But first to address the all-too-obvious angle on Cannes for comms professionals – that PR agencies are still failing to win much in their ‘own’ categories.
This remains just as true as ever, sadly. According to my records (the countless articles I’ve penned about Cannes Lions over the past dozen years), no classic PR agency has won a PR Grand Prix with sole credit for generating the central campaign idea since the PR category was introduced 12 years ago.
It’s also now six or seven years since a PR agency even played a central role in a Grand Prix-winning campaign in that category; the examples that spring to mind are MSL, which worked with sister Publicis agency Leo Burnett on Always’ ‘Like a Girl’ campaign (back in 2015), and Edelman, which shared a Grand Prix with Creative Artists Agency for Chipotle’s ‘Scarecrow’ initiative (2014).
Naturally, this week’s Cannes revelations did not change that narrative.
The two Grands Prix announced in the PR Lions on Tuesday, for both 2020 (when the festival was cancelled altogether) and for 2021, were ‘Contract for Change’ for AB InBev's Michelob Ultra Pure Gold brand, and 'The Bread Exam', for Spinneys and the Lebanese Breast Cancer Foundation.
Both were extremely clever and inspirational campaigns based on earned media campaigning nous.
In ‘Contract for Change’, the brewing multinational incentivised US farmers to switch to organic by offering uniquely generous terms and guarantees. It was full of empathy, oozing in business strategy.
In ‘The Bread Exam’, meanwhile, Middle Eastern supermarket chain Spinneys helped tackle taboos to encourage Lebanese women to regularly check for breast cancer. Classic modern purpose work, displaying creativity and cultural sensitivity.
However, the credit for idea generation for both these earned-media Grands Prix once again went to advertising agencies, rather than PR consultancies. 'Contract for Change' was by FCB in Chicago/New York and 'The Bread Exam' was by McCann Paris.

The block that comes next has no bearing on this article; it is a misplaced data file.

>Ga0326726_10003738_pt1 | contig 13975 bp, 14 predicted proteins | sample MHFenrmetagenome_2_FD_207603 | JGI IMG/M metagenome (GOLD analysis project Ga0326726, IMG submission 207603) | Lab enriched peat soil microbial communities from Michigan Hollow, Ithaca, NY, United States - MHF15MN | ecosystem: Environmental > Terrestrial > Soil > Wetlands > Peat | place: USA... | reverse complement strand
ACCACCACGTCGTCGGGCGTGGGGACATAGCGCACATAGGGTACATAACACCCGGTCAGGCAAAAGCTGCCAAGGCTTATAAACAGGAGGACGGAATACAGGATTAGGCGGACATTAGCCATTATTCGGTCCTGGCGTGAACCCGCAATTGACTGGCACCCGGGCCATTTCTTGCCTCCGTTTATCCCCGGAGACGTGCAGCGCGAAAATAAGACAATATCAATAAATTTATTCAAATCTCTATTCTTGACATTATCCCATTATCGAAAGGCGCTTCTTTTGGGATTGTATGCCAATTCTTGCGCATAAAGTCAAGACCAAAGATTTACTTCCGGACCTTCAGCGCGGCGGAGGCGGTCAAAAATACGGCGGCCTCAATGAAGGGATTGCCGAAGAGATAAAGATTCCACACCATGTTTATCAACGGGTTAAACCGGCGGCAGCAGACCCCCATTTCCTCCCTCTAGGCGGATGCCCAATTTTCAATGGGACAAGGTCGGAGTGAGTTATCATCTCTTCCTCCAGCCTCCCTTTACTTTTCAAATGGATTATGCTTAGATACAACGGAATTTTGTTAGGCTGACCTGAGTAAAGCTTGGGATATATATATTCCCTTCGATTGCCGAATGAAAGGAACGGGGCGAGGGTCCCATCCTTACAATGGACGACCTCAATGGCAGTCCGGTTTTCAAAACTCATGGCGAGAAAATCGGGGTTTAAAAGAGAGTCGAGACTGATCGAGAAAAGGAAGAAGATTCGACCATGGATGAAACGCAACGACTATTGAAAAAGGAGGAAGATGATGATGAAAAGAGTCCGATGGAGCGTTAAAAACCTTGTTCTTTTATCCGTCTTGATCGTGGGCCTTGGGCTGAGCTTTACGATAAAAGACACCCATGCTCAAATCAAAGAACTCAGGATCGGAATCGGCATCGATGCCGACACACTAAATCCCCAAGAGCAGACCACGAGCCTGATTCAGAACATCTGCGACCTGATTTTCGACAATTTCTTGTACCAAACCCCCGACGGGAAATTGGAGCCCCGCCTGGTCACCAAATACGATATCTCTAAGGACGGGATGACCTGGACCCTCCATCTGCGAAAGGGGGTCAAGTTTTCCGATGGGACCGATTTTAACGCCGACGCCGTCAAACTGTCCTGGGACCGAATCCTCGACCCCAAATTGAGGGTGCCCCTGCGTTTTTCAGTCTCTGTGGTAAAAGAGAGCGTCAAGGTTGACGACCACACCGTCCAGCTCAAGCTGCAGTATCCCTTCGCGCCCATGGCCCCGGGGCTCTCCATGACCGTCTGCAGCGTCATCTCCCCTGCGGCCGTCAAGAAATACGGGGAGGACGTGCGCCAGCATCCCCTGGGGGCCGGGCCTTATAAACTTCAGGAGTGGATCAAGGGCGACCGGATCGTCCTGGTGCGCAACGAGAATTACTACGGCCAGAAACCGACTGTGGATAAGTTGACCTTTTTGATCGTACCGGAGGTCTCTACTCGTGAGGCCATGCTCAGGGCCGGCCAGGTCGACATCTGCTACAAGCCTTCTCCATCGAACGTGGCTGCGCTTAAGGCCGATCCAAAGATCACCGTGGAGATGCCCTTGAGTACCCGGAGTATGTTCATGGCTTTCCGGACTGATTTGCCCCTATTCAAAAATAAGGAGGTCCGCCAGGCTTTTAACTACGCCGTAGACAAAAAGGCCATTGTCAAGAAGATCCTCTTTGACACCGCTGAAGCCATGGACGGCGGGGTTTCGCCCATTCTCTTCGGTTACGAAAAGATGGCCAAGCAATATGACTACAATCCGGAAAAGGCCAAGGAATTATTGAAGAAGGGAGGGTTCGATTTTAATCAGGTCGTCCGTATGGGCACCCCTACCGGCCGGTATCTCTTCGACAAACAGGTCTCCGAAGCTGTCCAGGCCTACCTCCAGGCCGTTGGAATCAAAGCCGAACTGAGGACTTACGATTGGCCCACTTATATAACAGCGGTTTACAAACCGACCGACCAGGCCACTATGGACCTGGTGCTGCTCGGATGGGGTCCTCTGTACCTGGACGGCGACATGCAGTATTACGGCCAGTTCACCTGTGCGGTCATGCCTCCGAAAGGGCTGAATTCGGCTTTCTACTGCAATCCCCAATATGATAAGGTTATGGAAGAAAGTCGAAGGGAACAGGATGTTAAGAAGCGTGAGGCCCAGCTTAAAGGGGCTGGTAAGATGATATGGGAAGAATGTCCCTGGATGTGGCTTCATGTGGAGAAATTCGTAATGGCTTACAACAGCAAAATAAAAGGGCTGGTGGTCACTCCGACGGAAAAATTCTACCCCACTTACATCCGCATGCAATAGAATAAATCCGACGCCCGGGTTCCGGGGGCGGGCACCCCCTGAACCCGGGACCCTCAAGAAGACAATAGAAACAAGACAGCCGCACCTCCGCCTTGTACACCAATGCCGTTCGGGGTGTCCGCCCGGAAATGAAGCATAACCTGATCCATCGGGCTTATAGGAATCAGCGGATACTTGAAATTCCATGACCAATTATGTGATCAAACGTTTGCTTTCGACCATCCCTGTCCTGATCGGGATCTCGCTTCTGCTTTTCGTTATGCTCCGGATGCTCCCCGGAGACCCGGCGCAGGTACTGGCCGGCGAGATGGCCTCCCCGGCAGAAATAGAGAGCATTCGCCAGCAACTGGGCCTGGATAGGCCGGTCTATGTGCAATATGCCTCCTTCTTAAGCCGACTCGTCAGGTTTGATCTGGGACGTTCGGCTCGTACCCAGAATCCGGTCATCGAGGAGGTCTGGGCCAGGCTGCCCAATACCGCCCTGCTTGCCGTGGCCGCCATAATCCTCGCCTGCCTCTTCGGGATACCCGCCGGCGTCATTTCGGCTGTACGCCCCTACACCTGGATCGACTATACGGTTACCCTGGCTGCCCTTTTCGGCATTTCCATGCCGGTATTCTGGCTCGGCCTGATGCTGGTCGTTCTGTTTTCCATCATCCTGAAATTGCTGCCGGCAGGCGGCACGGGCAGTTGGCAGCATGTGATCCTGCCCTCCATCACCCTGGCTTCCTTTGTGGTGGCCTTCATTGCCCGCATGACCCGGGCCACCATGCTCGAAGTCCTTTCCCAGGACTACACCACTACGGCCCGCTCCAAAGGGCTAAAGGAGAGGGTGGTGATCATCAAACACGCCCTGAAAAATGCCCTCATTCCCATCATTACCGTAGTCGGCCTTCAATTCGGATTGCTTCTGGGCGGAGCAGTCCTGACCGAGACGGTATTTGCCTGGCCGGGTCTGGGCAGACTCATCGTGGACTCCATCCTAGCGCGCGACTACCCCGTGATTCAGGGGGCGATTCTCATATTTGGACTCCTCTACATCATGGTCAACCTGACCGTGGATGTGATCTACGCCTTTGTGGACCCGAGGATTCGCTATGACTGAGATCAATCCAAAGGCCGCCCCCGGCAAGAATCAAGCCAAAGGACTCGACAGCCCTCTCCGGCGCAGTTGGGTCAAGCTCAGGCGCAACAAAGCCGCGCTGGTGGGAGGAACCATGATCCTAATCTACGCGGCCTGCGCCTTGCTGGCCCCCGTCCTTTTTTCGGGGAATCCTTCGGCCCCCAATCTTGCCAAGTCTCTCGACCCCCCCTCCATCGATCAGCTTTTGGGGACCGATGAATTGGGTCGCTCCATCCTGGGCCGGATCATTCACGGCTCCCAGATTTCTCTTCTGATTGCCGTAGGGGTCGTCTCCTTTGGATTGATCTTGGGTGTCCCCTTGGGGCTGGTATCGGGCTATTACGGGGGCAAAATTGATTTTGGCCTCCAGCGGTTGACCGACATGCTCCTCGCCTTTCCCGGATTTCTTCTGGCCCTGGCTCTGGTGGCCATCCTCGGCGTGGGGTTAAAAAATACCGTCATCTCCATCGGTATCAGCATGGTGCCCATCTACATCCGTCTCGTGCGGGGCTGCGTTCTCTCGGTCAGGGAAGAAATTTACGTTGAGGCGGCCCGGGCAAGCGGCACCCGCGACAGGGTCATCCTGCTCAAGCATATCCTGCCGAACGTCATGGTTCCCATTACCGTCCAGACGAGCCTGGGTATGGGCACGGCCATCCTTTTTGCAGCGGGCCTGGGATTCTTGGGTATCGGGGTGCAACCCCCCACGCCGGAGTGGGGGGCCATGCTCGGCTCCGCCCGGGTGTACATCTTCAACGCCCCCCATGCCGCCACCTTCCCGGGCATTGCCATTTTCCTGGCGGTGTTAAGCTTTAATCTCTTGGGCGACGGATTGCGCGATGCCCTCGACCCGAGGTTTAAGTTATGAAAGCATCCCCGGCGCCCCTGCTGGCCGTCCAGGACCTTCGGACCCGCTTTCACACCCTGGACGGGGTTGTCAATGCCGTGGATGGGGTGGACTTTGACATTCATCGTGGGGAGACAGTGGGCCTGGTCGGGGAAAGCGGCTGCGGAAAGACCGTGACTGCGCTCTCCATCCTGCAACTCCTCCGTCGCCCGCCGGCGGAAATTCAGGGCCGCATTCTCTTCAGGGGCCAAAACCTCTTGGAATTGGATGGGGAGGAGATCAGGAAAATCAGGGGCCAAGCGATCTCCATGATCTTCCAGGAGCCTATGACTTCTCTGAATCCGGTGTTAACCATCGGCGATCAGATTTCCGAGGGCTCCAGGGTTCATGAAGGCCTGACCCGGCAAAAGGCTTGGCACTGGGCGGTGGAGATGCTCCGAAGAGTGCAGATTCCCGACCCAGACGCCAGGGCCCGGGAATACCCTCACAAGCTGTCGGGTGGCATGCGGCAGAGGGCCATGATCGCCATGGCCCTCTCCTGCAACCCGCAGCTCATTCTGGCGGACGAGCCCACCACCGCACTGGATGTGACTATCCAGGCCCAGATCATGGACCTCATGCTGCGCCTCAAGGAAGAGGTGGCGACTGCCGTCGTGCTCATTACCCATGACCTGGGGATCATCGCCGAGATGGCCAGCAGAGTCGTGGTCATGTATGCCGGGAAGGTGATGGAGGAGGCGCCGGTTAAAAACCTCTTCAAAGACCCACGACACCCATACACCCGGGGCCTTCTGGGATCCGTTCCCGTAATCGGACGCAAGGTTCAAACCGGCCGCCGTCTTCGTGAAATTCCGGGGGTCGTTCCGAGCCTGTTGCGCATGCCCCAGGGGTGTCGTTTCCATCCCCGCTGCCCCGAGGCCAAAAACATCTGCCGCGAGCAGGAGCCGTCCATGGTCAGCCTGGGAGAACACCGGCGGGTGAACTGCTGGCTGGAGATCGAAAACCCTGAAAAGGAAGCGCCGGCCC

Does this really matter?
After all, PR agency behemoth Weber Shandwick was credited with handling PR for both winners (in the guise of 3PM Agency/Weber Shandwick for the AB InBev campaign), which I suppose makes sense because Weber is owned by Interpublic Group and is therefore a sister agency to both FCB and McCann.
Indeed, the chair of the PR Lions Jury this year was Gail Heimann, the global chief executive of Weber Shandwick, although there is certainly no implication that she directed the 30-strong panel of international judges in favour of IPG work.
On the contrary, Chris McCafferty, the UK CEO of Publicis-owned PR firm MSL – one of the judges on the awarding jury for PR Lions this year – told me he and the rest of the panel were quite comfortable with choosing the two Grands Prix they did, because both were highly creative and effective integrated campaigns.
McCafferty says: “I’d argue the best work in our business these days is integrated and shows the primacy of earned media. The best ideas today are genuinely multichannel. Both these campaigns absolutely demonstrate that your business strategy is indeed your comms, and your brand reputation. We didn’t know what sort of agency had come up with these campaigns when we judged them. It was a blind judging process.”
Of course it’s galling for the PR industry that, despite juries consistently comprising PR agency bosses, it remains ideas from ad agencies that continue to pull in the big prizes in this category.
The same can be said of PR’s other natural ‘home’ category at Cannes, the one that focuses on shared media: the Social & Influencer Lions.
Here the 2020/21 Grands Prix went to Burger King’s ‘Stevenage Challenge’, where the burger chain sponsored tier-four English football club Stevenage as a way of targeting young gamers; and Reddit’s ‘Superb Owl’, a US Super Bowl campaign to promote the social media firm. The former campaign was created by WPP-owned creative agency David (Madrid office), and the latter by IPG-owned digital agency R/GA.